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Los Angeles Red Squad: The Communist Situation in California

  • By Anthony Kaufman
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  • June 28, 2013 9:39 AM
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Travis Wilkerson, one of the more radical and exciting nonfiction cinema essayists working today ("An Injury to One"), has a new feature-length documentary, "Los Angeles Red Squad: The Communist Situation in California," which is having its world premiere at the International Film Festival of Marseilles. I've been a big fan of Wilkerson's ever since "An Injury to One" blew my mind in 2003, having written about the film here and here. The new film, with a running time of 70 minutes, looks to follow in the aesthetic footsteps of "Injury to One," with a idiosyncratic mix of narration, history, and digitally manipulated archival images.

The Pros and Cons of Interactive Storytelling

  • By Anthony Kaufman
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  • June 25, 2013 8:58 AM
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  • 1 Comment
I am not a total convert, but I do see some benefits in the revolutionary new story spaces that go by various monikers, be it transmedia or multi-platform storytelling. That's my conclusion after delving into the new media world for this two-part investigative story for Indiewire: Part 1, "Transmedia is Sexy, But Who's Watching?" focused on several questions about audiences and the industry's interest in new media documentaries, while Part 2 "9 Tips for Interactive Media Producers" examines what makes a transmedia project successful.

"The New Black" and the Global Gay Rights Fight

  • By Anthony Kaufman
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  • June 19, 2013 1:53 PM
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  • 0 Comments
The American media likes to suggest that the gay marriage debate is just about over, and that civil rights for the LGBT community is basically a battle that has already been won. (The latest polls suggest that a slim majority of Americans, 51%, are in favor of gay marriage.) But tell that to black folks in many parts of America, or Africans in Uganda or Cameroon, and the reality is a far different and difficult story. In my Docutopia column this week, I examine several films that chronicle the experiences of gay and lesbian black Americans and African Americans.

Lefty Filmmakers Grapple with Left-Wing Backlash

  • By Anthony Kaufman
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  • June 12, 2013 1:28 PM
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  • 4 Comments
The left-wing sectarian debates fuming over Alex Gibney's "We Steal Secrets: The Story of Wikileaks," well-assembled and dissected by Andrew O'Hehir at Salon.com, is also taking place around "Pandora's Promise," Robert Stone's equally controversial and reasonably argued film about the benefits of nuclear power. Jeremy Scahill has also said he's receiving more hate-mail from liberals because of his criticisms of Obama in "Dirty Wars." Why so little love?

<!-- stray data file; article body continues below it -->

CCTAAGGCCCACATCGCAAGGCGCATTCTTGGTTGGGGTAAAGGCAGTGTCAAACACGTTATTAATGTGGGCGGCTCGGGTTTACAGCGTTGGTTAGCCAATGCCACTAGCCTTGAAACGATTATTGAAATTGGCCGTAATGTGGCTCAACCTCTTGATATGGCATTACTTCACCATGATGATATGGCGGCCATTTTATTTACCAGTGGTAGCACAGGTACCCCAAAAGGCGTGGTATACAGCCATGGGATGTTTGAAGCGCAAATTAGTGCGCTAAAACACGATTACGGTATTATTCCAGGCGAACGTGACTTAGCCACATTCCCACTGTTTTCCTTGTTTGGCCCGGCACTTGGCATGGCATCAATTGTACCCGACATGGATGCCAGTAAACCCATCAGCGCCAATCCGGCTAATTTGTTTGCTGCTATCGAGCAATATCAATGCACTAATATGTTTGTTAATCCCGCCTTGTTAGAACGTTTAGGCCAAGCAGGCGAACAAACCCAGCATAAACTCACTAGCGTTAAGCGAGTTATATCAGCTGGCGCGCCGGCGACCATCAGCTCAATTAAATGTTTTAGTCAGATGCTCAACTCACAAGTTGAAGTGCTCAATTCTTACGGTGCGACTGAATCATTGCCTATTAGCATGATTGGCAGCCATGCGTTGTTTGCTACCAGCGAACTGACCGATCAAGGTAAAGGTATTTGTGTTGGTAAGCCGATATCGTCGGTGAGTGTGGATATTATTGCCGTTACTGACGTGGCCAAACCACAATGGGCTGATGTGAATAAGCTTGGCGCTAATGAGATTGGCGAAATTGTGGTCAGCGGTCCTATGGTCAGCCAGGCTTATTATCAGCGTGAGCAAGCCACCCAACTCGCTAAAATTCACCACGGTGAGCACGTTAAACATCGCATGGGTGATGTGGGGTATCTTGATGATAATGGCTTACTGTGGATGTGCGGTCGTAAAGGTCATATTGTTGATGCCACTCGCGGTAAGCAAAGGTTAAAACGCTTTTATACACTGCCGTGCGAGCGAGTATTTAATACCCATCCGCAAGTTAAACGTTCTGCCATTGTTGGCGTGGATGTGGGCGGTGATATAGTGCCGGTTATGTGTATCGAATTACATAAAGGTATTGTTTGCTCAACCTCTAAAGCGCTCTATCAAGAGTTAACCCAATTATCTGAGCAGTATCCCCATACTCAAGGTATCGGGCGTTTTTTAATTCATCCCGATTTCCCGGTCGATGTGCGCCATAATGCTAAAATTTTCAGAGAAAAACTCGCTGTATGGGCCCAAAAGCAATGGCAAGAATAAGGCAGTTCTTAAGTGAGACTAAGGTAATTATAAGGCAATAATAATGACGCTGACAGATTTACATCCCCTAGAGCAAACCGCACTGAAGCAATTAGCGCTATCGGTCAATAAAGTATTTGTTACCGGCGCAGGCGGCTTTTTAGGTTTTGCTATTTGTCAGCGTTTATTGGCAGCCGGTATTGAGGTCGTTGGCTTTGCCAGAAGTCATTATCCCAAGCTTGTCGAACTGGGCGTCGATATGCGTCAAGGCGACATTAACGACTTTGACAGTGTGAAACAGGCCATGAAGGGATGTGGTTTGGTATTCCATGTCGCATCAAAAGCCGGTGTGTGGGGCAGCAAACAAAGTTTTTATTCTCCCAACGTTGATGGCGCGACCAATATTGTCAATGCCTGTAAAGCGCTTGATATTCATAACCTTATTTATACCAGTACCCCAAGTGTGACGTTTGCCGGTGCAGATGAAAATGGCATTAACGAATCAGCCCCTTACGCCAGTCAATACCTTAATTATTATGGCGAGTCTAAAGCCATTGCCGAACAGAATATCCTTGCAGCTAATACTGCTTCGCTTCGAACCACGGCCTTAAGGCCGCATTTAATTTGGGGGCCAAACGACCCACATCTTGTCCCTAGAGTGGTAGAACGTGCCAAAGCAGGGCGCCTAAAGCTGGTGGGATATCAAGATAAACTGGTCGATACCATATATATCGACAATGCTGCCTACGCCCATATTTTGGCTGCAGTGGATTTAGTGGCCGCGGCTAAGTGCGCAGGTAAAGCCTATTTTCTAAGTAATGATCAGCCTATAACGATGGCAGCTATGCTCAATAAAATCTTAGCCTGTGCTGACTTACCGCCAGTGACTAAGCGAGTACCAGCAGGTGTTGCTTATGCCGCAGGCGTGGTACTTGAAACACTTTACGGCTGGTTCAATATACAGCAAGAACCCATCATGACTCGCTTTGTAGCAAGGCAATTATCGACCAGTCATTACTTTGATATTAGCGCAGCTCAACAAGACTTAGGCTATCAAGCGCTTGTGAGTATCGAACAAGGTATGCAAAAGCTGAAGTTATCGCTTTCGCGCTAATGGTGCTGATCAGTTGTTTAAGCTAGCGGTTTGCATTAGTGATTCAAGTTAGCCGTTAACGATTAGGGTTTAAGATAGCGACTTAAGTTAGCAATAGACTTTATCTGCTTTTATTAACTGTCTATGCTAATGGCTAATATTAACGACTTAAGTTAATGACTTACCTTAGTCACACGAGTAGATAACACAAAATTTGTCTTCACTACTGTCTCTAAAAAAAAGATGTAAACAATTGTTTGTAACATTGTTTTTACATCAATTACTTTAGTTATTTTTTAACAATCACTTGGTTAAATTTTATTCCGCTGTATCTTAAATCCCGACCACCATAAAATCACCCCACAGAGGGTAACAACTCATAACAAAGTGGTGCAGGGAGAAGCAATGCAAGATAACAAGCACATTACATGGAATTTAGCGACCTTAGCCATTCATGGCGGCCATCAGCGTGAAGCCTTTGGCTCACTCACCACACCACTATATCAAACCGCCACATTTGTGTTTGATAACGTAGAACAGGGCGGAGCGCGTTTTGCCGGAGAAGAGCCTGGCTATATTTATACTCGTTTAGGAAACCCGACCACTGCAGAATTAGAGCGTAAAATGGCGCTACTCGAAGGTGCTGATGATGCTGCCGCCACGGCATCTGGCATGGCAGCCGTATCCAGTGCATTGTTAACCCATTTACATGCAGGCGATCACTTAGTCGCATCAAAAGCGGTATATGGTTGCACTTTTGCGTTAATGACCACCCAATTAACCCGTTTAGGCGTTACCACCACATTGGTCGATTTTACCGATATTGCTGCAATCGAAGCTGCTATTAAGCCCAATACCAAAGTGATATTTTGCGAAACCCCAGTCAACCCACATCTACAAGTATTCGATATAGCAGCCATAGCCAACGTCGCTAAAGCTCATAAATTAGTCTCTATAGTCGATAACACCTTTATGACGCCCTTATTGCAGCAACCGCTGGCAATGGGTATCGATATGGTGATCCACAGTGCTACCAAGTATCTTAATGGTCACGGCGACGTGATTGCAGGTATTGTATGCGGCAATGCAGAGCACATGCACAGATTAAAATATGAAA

"Dirty Wars" Attacks Obama as Foreign Policy Debate Heats Up

  • By Anthony Kaufman
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  • June 5, 2013 9:55 AM
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  • 0 Comments
In a perfect world, one might believe that President Obama's recent foreign policy speeches, calling for an end to "America's perpetual wartime footing" and reopening the debate on the use of drones, came in response to the imminent release of Richard Rowley's timely doc "Dirty Wars," which is opening Friday and explicitly addresses these issues. Do documentaries have that much power? Probably not, but "Dirty Wars" couldn't have arrived at a better time.

The Politics of "World War Z": The "Democracy Now" of Zombiepocalypse Movies?

  • By Anthony Kaufman
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  • June 4, 2013 4:45 PM
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  • 1 Comment

Why Indie Films Must Resist Hollywood

  • By Anthony Kaufman
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  • June 4, 2013 11:06 AM
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  • 1 Comment
Back in the year 2007, the independent film world was in the grips of its new-found ascendancy, with huge successes like "Juno," "No Country for Old Men," "Atonement," and 2006's "Little Miss Sunshine." Just prior to its imminent collapse in 2008, the sky didn't seem to be falling; on the contrary, for Indiewood, the sky seemed to be the limit. It was at that time that I wrote a piece called "Why Indie Films Must Resist Hollywood" (at FilmCatcher.com, long defunct, which I recently found again in the vaults of the Internet Archive's WayBackMachine). I wanted to re-post the story, not only to reiterate its message, but also to suggest how some of its argument may be outdated.

A Breakout Year for Black Film? Not Quite.

  • By Anthony Kaufman
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  • June 3, 2013 9:23 AM
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  • 7 Comments
After chronicling the struggles of black independent filmmakers to get their movies made recently, in stories for Filmmaker Magazine and this blog, I was surprised to read New York Times reporter Michael Cieply's overly upbeat take on what he calls a "substantial new wave" of African American themed films, which seems to me like an irresponsible and overly rosy characterization of the number of black films in the U.S. marketplace.

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